Is the "one and done approach" failing Catholic families?
Most parish churches have a regular item in their weekly bulletin that says something of the effect of “please contact the church office to register for Pre-Cana at least six months prior to scheduling a wedding.”
Inconvenient? Not terribly—no more so than the other things a couple must do to get married. And many couples look at Pre-Cana marriage preparation as nothing more than another box to check off before the big day. Reception hall reserved? Check. Band booked? Check. Registered for Pre-Cana marriage prep? Check.
Is this any way to prepare for marriage—as if it were a big party rather than a lifelong commitment? A number of bishops at the Synod on the Family think not. The National Catholic Register reported:
“The idea of a ‘marriage catechumenate’—a period of formation for marriage that would cover a period of time both before and after the wedding day—has been part of the discussion at the ongoing Synod of the Family taking place in Rome.
“At least ten times, the topic of a ‘catechumenate for marriage’ came up,” Vatican spokesman Father Thomas Rosica revealed at an Oct. 6 media briefing, describing it as “preparation for marriage, a longer process for marriage, as well as a preparation that takes place in the years right after the [wedding]; it continues.”
The Register reported that while Catholics have a lower rate of divorce than non-Catholics in the United States, one out of three (28 percent) of Catholic marriages end in divorce.
According to the Reporter, some dioceses are already rethinking the way they prepare couples for marriage:
“The goal of marriage preparation is spiritual encounter with Jesus Christ,” said Mike Phelan, director of parish leadership support in the Office of Marriage and Respect Life for the Diocese of Phoenix, who told the Register that the diocese revamped marriage preparation to “imitate the catechumenate.”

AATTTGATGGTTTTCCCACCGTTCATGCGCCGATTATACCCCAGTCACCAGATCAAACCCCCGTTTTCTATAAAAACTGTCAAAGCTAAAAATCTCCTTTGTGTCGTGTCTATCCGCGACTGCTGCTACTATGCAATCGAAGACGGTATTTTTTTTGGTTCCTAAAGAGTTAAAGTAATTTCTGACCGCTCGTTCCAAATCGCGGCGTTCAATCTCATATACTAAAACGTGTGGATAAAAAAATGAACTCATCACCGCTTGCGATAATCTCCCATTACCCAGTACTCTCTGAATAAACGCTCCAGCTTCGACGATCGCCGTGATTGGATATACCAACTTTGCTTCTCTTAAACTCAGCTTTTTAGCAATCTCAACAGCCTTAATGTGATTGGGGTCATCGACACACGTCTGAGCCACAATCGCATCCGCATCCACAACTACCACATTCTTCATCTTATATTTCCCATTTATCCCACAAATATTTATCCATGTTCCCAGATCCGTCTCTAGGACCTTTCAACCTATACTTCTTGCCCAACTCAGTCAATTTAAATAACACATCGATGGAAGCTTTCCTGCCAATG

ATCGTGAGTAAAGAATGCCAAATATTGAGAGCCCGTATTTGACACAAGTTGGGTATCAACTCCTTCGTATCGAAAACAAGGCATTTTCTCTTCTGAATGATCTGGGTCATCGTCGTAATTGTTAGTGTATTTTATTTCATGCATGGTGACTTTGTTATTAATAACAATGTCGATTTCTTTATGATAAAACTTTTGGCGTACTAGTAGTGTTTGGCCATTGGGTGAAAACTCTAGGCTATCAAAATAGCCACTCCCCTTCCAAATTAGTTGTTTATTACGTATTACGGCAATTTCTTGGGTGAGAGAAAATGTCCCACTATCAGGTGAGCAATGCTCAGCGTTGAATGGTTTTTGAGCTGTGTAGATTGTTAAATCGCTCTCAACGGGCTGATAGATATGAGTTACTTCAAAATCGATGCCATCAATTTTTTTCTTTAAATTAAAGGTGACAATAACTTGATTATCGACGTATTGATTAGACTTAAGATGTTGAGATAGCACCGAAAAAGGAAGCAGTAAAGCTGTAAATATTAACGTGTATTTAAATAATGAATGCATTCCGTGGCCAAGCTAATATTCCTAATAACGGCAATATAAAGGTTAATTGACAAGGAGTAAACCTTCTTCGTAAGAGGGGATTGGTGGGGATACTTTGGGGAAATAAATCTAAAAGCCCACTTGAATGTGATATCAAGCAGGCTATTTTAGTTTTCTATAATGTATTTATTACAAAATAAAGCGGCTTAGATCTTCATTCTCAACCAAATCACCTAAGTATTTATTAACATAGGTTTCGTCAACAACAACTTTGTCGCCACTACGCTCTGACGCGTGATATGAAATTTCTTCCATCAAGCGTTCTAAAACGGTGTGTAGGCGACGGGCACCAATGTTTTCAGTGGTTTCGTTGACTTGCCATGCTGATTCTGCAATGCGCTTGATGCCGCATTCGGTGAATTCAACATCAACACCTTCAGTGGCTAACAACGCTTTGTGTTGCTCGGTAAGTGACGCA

In Phoenix, couples go through a nine-month formation process intended to help bring about conversion. The groundwork consists in completing the premarital inventory, and typical education about basic marriage and communication skills.
“The goal of that is to do pre-evangelization, so we can begin evangelization,” Phelan said. The next steps are a day-long program following the DVD-based God’s Plan for a Joy-Filled Marriage (Ascension Press) that immerses the couple in the Scriptures, the kerygma (proclamation of the Gospel), canon law, and theology of the body. The couple is later taught natural family planning and goes to confession before celebrating the sacrament of matrimony.
The Archdiocese of Chicago has led the way in shifting from a “marriage-preparation model to a “marriage ministry” model, according to the Register:
Frank Hannigan, director of the archdiocese’s Office of Marriage and Family Ministries, said a comprehensive formation process for couples before and after the wedding was “absolutely the way to go.”
“For too long, parishes in the Catholic Church have done a ‘one and done’ [approach]. … Once the couple is married, there is nothing for them afterward,” he said. “It’s not helpful, and it doesn’t seem to work.”
Instead, the archdiocese’s marriage formation strategy now has four components: age-appropriate education in relationships and marriage ranging from grade school to college-years; personal preparation of the engaged; preparation for the marriage celebration; and ongoing education for the newly married.
This approach is based on the assumption that not only is Pre-Cana pro-forma, but it is perhaps too little, too late. Marriage prep may be just one area of catechesis in need of reform.